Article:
Overlooked in the daily onslaught of negative global financial and economic news-not to mention campaign rhetoric-is the vital and positive role that international trade and open markets have played in helping companies stay afloat in today's tough economic climate. America's free trade policies-that favorite bugaboo of protectionists on both sides of the political aisle-and a relatively open investment regime have cushioned the U.S. economy as domestic consumers and investors have tightened their purse strings and cashed out their mutual funds. Now that the economic storm has spread from the U.S. to much of the world, the need to keep the nation's trade and investment barriers low and competitive is even more critical.
With many countries' economic well-being linked through trade and investment, the need for all nations to embrace trade and investment liberalization is crucial to helping the global economy recover and grow. Sadly, rather than calmly assessing what policies are needed to restore confidence in U.S. and world financial markets, politicians everywhere are stumbling over each other to design interventionist schemes that could reverse many hard-won and beneficial open market policies-policies that many leaders are wrongly blaming today's economic turmoil on precisely such interventionist policies. Rather than panicking or pandering to special interests, policymakers in the U.S. and around the world need to commit to getting multilateral trade talks back on track in the World Trade Organization and should remain vigilant against implementing protectionist investment policies as important elements to any long-term economic recovery strategy.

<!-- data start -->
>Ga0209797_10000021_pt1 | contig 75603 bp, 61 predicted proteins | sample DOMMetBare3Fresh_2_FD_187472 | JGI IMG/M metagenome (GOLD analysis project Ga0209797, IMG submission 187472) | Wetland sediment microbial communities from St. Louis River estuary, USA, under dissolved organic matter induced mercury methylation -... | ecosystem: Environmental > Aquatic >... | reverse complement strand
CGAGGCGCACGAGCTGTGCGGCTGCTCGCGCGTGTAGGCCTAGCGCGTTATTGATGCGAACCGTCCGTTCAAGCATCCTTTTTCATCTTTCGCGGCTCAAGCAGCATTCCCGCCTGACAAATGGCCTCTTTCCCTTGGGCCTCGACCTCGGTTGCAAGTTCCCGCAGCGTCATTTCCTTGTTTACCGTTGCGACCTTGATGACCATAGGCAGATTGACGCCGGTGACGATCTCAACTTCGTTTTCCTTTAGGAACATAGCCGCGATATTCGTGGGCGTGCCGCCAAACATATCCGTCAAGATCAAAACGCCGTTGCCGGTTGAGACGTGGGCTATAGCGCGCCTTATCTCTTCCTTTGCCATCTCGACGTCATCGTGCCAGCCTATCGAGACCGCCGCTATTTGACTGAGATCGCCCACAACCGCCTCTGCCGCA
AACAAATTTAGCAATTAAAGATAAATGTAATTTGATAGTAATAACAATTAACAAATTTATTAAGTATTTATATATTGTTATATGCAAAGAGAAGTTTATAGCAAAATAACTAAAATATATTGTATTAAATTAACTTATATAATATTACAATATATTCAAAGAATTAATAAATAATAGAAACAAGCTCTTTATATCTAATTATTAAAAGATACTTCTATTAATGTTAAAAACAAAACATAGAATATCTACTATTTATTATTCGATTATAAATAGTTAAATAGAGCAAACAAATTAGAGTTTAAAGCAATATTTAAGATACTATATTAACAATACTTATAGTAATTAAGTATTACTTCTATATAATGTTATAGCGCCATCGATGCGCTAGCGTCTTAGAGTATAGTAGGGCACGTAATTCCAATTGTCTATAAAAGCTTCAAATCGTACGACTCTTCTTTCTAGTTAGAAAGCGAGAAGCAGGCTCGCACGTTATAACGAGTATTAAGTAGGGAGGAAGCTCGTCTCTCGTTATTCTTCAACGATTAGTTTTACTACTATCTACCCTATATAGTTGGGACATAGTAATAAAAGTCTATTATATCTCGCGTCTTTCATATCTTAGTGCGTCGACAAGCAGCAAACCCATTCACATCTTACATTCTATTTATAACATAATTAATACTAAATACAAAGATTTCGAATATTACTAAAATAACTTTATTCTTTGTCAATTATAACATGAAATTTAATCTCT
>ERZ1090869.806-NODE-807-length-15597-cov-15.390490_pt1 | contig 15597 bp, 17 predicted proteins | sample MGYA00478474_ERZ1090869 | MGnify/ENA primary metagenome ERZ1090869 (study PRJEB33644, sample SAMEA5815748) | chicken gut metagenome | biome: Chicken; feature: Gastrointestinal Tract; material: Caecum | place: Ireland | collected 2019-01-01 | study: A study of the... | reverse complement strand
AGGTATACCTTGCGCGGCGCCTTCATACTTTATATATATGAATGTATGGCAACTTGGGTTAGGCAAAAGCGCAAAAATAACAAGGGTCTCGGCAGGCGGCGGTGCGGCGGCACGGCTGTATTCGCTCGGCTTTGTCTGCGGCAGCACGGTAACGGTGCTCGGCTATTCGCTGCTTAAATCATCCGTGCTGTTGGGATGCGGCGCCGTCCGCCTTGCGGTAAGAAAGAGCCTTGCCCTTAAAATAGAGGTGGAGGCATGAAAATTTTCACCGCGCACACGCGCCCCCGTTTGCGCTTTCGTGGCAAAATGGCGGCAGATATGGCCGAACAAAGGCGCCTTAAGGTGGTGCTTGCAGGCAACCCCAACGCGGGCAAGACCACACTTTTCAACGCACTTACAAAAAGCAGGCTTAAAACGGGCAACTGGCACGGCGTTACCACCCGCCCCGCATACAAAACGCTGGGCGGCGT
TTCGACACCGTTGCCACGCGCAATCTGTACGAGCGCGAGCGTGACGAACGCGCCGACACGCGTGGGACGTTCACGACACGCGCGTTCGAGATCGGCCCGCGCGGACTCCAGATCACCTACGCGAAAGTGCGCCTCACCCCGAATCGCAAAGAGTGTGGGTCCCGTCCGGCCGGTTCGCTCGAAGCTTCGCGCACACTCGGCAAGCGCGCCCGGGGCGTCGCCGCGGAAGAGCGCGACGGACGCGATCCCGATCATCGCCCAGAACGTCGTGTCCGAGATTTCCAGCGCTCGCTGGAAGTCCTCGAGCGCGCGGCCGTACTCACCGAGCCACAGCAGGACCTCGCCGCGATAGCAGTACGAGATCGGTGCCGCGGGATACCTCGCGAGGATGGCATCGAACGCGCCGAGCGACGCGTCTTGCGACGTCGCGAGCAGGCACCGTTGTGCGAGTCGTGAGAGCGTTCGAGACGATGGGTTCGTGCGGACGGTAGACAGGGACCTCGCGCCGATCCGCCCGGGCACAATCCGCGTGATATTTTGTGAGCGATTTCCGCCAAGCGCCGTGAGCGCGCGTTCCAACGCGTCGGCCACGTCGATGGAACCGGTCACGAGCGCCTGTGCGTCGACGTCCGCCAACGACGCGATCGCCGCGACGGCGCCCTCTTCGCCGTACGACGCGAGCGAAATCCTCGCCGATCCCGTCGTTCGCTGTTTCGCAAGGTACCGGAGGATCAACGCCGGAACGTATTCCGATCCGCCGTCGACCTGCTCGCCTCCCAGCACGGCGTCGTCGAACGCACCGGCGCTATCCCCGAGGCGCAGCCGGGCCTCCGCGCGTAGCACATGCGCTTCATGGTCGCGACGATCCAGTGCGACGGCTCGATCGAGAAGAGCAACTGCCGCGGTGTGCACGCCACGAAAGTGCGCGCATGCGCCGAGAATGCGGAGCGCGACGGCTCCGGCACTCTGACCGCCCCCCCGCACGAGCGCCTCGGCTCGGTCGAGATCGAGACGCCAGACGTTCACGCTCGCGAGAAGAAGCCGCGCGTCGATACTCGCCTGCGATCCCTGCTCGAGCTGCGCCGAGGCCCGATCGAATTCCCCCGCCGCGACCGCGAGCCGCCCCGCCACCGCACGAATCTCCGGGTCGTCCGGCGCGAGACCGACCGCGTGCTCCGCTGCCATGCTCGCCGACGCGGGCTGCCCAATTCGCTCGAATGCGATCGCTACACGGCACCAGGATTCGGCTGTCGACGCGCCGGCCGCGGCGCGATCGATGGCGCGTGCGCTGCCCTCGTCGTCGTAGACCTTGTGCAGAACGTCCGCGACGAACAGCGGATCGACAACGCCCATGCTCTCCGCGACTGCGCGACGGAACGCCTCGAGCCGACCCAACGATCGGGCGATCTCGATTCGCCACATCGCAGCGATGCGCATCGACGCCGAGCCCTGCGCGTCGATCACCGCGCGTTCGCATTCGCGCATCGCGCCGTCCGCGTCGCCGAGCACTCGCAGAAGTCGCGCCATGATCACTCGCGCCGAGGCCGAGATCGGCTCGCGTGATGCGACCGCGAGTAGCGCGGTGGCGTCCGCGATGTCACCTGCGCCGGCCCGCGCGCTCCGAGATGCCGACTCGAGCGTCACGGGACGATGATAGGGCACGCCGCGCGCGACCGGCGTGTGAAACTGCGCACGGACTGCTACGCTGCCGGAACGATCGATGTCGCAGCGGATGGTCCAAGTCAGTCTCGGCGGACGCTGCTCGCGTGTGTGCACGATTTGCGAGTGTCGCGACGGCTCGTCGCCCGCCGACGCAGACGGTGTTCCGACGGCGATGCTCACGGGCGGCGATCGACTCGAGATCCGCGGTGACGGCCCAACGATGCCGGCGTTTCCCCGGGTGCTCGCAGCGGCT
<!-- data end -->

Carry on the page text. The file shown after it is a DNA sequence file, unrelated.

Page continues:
Trade and Development in the Doha Round
As its name implies, the current Doha Development Round of multilateral trade negotiations was founded on the principle of promoting economic development along with freer trade. Member nations, developed and developing alike, went into the negotiations with the idea that any new agreement would result in developing countries being better integrated with and benefiting from the global economy.
When a country lowers its barriers to trade, it opens its economy to competition and a wider variety of goods and services than was previously available. Competition spurs the movement of labor and capital from industries that cannot compete to those that can, enabling the country to both produce more efficiently and attract new investment-critical elements of any long-term development strategy. Of course, freer trade also means that exporters can sell their products in more countries' markets. However, for a country trying to develop its economy, merely gaining additional access to wealthy markets is not enough to spur the same kind of momentum needed for sustainable growth as the efficient use of resources and new inflows of investment.
In that regard, one of the biggest boosts to freer trade and sustainable development would come not only from developed countries making meaningful progress on dismantling remaining trade barriers but also from developing countries making binding commitments under the Doha Round to reduce what are some of the world's highest tariffs and other trade barriers against the developed world. Yet even more critically, developed countries must reduce tariffs and other barriers to trade against each other. The IMF reports that manufacturing tariffs in developing countries are four times higher than in developed countries, and separate research has determined that 70 percent of tariffs paid by developing countries go to other developing countries.